FPJ Editorial: Congress’ Soft Hindutva Won’t Work

FPJ Editorial: Congress’ Soft Hindutva Won’t Work

The defeat of the Congress will deprive the party of the leadership position in the I.N.D.I.A that it helped to form to defeat the BJP in the 2024 elections.

FPJ EditorialUpdated: Sunday, December 03, 2023, 10:52 PM IST
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More than the victory of the BJP, it is the defeat of the Congress in three large North Indian states that is likely to be discussed in the coming days. In fact, it would not be wrong to say that it is the failure of the Congress to win the confidence of the people that facilitated the victory of the BJP. The Congress was confident of its victory in Telangana, Chhattisgarh, and Madhya Pradesh, and hopeful of retaining Rajasthan. In the end, it had to be satisfied with the sole victory in Telangana. The possible conclusion is that the Congress has forfeited its appeal to the voters in North India. Of course, it can be claimed that the people of Rajasthan followed their tradition of experimenting with the BJP and the Congress every five years. They would have been horrified by the infighting in the Congress, especially between Chief Minister Ashok Gehlot and Sachin Pilot.

The Congress was almost certain of retaining Chattisgarh because it believed that its Chief Minister was doing a wonderful job. The fact of the matter is that the kind of politics he pursued was almost similar to that of the BJP. Harassment of minorities, especially Christians, was rampant. Bhupesh Baghel tried to imitate the BJP, be it on finding virtues in cow urine or organising Ramayana festivals. Actually, the contest turned out to be between the Congress’ soft Hindutva and the BJP’s hard Hindutva. When the choice is between the real and the spurious, the people tend to choose the real. And that is what the results show.

BJP engineered split in Congress

Five years ago, the Congress had won Madhya Pradesh, but the BJP was able to engineer a split in the Congress by spiriting away Jyotiraditya Scindia and his followers. On many issues, Kamal Nath, too, took a pro-Hindutva stance, surrendering the Congress’ secular credentials. In fact, the Congress has been wary of taking any pro-minority stance.

In Telangana, the people were tired of BRS, whose leader had at one time high ambitions of becoming Prime Minister. Rao did not know that he had lost the support of the common people as he devoted time to esoteric and religious rituals that did not show his party in a good light. The people of Telangana wanted an alternative and they saw it in the Congress. The BJP’s lack of appeal in the state also helped the party. The victory also highlights that the Congress has been reduced to a South Indian party, notwithstanding its government in Himachal Pradesh.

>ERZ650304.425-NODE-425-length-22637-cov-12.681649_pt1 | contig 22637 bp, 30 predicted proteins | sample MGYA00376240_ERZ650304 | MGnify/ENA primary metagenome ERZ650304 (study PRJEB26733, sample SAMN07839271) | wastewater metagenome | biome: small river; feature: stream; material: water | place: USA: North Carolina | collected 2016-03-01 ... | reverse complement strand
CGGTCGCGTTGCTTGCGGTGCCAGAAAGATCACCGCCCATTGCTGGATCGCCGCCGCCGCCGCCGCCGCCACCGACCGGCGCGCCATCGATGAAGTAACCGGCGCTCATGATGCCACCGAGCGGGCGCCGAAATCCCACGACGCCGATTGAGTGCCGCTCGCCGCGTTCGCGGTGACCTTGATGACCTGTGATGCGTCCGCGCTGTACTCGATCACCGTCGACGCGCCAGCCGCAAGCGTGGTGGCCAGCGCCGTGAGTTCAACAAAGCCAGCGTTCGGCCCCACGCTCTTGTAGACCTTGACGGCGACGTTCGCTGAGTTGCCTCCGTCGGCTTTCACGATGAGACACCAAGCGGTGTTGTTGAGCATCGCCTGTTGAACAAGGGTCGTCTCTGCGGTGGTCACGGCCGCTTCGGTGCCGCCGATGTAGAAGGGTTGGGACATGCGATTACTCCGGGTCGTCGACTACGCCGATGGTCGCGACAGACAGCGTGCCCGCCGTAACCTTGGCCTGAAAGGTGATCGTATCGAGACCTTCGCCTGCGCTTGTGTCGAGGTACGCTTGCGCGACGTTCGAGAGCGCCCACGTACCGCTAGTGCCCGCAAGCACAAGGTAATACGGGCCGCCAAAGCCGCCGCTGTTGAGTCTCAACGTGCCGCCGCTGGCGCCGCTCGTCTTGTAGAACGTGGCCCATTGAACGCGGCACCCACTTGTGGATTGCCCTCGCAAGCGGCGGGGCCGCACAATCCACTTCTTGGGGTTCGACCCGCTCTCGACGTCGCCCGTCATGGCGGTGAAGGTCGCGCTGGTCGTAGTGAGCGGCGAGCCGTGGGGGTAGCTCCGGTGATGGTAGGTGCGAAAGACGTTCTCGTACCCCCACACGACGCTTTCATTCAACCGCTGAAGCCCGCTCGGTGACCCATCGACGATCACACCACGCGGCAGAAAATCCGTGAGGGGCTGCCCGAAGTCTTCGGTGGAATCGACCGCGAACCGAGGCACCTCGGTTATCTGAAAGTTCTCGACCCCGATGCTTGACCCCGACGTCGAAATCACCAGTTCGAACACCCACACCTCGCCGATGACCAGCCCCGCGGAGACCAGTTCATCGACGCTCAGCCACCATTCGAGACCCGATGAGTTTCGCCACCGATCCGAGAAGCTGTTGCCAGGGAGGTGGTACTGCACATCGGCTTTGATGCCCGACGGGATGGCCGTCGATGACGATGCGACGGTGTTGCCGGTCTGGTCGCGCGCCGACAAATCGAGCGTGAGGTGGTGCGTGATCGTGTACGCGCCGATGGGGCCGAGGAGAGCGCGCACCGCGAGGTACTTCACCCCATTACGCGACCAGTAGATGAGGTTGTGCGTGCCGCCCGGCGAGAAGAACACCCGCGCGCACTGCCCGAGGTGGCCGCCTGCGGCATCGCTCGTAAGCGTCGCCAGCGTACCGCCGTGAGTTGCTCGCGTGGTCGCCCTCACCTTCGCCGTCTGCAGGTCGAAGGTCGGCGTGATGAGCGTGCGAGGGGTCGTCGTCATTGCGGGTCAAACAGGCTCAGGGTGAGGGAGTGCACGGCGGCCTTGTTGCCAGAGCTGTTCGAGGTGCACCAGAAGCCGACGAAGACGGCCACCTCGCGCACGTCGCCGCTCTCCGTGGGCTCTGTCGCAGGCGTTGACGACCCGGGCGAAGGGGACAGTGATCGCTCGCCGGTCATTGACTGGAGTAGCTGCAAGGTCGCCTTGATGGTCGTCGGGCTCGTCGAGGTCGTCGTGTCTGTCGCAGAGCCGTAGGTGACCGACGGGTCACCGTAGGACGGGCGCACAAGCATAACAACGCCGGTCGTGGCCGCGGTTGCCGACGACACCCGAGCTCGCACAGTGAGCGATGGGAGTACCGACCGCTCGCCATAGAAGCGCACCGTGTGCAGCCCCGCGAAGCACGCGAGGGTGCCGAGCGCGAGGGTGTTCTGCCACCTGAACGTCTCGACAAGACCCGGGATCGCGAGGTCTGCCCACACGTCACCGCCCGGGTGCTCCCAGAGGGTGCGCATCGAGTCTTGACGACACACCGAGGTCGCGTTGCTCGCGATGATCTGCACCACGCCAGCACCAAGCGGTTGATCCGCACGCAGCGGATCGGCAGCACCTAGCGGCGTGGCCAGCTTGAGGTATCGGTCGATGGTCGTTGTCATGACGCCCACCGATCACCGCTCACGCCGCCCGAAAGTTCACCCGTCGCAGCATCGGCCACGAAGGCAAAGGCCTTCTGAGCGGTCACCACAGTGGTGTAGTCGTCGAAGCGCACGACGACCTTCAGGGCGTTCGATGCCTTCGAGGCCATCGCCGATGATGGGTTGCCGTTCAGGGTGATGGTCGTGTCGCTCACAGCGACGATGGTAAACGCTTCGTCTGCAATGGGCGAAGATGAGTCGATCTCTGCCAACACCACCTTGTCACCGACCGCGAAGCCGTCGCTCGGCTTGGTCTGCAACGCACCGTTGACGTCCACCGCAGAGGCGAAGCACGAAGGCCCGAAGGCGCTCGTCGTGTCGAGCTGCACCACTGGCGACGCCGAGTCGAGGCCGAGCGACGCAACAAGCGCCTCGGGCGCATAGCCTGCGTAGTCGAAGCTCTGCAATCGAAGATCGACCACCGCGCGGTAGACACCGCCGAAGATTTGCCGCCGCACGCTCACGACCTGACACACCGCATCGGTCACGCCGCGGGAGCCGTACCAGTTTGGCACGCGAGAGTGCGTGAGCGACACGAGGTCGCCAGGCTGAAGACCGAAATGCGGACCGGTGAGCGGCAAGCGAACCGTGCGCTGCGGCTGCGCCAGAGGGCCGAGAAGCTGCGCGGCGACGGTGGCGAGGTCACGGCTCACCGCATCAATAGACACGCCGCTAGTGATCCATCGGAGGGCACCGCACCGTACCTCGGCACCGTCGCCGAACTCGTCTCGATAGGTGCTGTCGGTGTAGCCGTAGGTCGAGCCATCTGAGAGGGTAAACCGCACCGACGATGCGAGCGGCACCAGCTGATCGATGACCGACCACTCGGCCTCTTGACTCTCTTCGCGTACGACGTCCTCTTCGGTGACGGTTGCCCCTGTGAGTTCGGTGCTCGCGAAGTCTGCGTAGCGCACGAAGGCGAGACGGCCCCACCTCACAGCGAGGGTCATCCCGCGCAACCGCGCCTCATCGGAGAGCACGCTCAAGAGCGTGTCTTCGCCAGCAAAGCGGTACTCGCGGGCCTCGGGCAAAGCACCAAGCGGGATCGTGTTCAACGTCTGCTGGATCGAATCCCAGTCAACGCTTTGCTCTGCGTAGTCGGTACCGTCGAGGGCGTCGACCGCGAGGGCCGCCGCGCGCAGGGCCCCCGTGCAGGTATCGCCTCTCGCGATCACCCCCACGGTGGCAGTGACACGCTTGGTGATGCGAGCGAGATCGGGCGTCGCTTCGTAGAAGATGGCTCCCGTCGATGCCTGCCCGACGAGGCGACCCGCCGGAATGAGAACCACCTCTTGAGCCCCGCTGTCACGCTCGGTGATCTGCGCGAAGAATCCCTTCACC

Factional fights affected Congress

Narendra Modi’s strategy of not announcing any chief ministerial candidate in any of the states paid off. While the Congress suffered from factional fights, all the factions in the BJP worked together for the success of the organisation. Of course, Modi can claim with some measure of authority that the people voted for him. Now, he is in a position to nominate chief ministers in these states, as he nominated in states like Haryana, Gujarat and Uttarakhand.

The defeat of the Congress will deprive the party of the leadership position in the I.N.D.I.A that it helped to form to defeat the BJP in the 2024 elections. Now, it will have to vacate the position to someone like Mamata Banerjee. In fact, the future of I.N.D.I.A is now at stake. True, Rahul Gandhi’s Bharat Jodo Yatra helped him to recover some of his lost ground in politics, but the results show that it was not sufficient for the grand old party to recapture its commanding position. The Congress must realise that it can win the hearts of the people not by offering the least resistance to the BJP’s Hindutva politics but by promoting politics that is inclusive and has pan-India appeal. It cannot be a carbon copy of the ruling party. Its future hinges on a recalibration of its approach, fostering a distinct identity, resonating with the diverse aspirations of the Indian populace. The defeats should serve as a clarion call for introspection and strategic repositioning, ensuring the Congress remains a formidable force in India's political landscape.

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